This session will introduce attendees to procedures for guiding classroom teams in the implementation of research-validated instructional procedures for students with autism. Frequently special education classrooms have a team of professionals working together to provide daily instruction for students. Without careful attention to the procedures used for teaching, students can struggle, lose instructional time, and demonstrate problem behavior. The team will share procedures used to train a variety of classroom team members in the delivery of very technical teaching procedures used with students in the classroom. A sample system of training, data sheets, and training materials will be shared. The team will also share strategies targeted to increase motivation for professional development and procedural accuracy. A staff system of reinforcement will be shared, with examples.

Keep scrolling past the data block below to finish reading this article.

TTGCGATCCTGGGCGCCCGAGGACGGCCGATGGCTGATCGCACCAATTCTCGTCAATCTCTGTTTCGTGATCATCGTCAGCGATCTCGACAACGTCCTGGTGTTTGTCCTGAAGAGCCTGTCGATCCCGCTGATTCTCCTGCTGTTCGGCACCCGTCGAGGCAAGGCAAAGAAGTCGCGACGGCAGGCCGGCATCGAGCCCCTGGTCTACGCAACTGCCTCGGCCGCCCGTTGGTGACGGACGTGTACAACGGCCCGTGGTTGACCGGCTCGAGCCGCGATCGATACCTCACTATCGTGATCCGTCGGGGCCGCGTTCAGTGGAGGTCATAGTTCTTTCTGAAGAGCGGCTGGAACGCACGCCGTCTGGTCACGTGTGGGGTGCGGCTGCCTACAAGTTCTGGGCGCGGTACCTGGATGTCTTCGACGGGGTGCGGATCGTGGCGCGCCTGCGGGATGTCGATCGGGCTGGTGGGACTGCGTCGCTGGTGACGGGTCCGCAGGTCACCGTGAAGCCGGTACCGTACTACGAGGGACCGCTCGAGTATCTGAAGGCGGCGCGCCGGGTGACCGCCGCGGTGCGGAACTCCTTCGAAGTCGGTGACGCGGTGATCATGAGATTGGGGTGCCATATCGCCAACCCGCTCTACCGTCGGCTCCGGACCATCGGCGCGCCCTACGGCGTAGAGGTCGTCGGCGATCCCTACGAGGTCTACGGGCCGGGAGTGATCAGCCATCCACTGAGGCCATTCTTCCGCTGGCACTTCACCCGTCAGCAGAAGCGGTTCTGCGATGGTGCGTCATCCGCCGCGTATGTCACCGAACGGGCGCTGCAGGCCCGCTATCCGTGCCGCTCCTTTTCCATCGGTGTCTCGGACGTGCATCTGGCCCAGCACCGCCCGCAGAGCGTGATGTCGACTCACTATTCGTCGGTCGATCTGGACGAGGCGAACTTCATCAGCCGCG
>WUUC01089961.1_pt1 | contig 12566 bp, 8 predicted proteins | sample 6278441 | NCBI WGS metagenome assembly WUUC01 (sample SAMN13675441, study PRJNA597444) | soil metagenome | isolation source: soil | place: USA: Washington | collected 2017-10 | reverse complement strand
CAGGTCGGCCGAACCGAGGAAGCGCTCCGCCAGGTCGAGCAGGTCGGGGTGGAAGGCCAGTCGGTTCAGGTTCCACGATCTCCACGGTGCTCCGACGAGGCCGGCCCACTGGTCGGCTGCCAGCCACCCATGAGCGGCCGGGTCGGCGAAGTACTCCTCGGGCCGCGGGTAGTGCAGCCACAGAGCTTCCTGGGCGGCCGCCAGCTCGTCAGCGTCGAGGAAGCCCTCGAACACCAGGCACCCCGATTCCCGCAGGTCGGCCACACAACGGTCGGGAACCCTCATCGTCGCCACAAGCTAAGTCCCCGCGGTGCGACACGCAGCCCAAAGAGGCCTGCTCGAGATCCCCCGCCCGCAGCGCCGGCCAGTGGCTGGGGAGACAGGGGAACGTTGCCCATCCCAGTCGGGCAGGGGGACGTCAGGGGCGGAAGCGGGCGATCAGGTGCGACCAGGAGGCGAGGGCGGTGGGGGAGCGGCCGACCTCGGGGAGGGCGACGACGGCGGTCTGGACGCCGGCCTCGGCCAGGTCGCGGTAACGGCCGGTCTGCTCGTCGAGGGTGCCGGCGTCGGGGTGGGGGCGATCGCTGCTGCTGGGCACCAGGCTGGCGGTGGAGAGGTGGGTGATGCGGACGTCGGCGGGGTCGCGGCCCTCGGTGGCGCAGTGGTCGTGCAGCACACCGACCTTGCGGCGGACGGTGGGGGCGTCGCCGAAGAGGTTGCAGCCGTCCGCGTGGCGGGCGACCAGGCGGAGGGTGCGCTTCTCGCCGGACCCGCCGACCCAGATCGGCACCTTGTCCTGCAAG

94. Introducing and Expanding Small-Group Instruction for Children Diagnosed with Autism and Related Disabilities (repeat)
Abigail Pastorella, Megan Furnia

This session will examine how to start small-group instruction with students in grades 4 through 6. Tips on how to choose appropriate peer groups, how to effectively prompt response, the use of signals to teach choral responding and individual responding, and the types of skills that can be reviewed when teaching group responding will be reviewed.

95. Programming for Children Using iPad Technology (repeat)
Leah Mehl (Worrell), Lindsay Nanz

This session will provide a review of systematic programming for a young, non-vocal student diagnosed with autism, how to effectively program for mands, tacts, and intraverbals using textual responses, and how to organize the screens and fade icons to transfer stimulus control from the icon to text.

96. Closing Keynote: When Did It Become a Choice?
Amiris DiPuglia